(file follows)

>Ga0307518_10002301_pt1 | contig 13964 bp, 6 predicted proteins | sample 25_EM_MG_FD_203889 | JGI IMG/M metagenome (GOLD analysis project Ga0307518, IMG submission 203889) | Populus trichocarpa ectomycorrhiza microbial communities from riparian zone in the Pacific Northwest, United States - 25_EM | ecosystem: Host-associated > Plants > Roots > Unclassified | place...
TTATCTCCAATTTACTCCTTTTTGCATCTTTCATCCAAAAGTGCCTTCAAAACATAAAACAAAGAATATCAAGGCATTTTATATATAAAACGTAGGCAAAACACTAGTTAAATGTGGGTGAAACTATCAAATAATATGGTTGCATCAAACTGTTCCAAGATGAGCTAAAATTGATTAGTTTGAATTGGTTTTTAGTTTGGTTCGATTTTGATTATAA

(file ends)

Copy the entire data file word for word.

>Ga0307518_10002301_pt1 | contig 13964 bp, 6 predicted proteins | sample 25_EM_MG_FD_203889 | JGI IMG/M metagenome (GOLD analysis project Ga0307518, IMG submission 203889) | Populus trichocarpa ectomycorrhiza microbial communities from riparian zone in the Pacific Northwest, United States - 25_EM | ecosystem: Host-associated > Plants > Roots > Unclassified | place...
TTATCTCCAATTTACTCCTTTTTGCATCTTTCATCCAAAAGTGCCTTCAAAACATAAAACAAAGAATATCAAGGCATTTTATATATAAAACGTAGGCAAAACACTAGTTAAATGTGGGTGAAACTATCAAATAATATGGTTGCATCAAACTGTTCCAAGATGAGCTAAAATTGATTAGTTTGAATTGGTTTTTAGTTTGGTTCGATTTTGATTATAA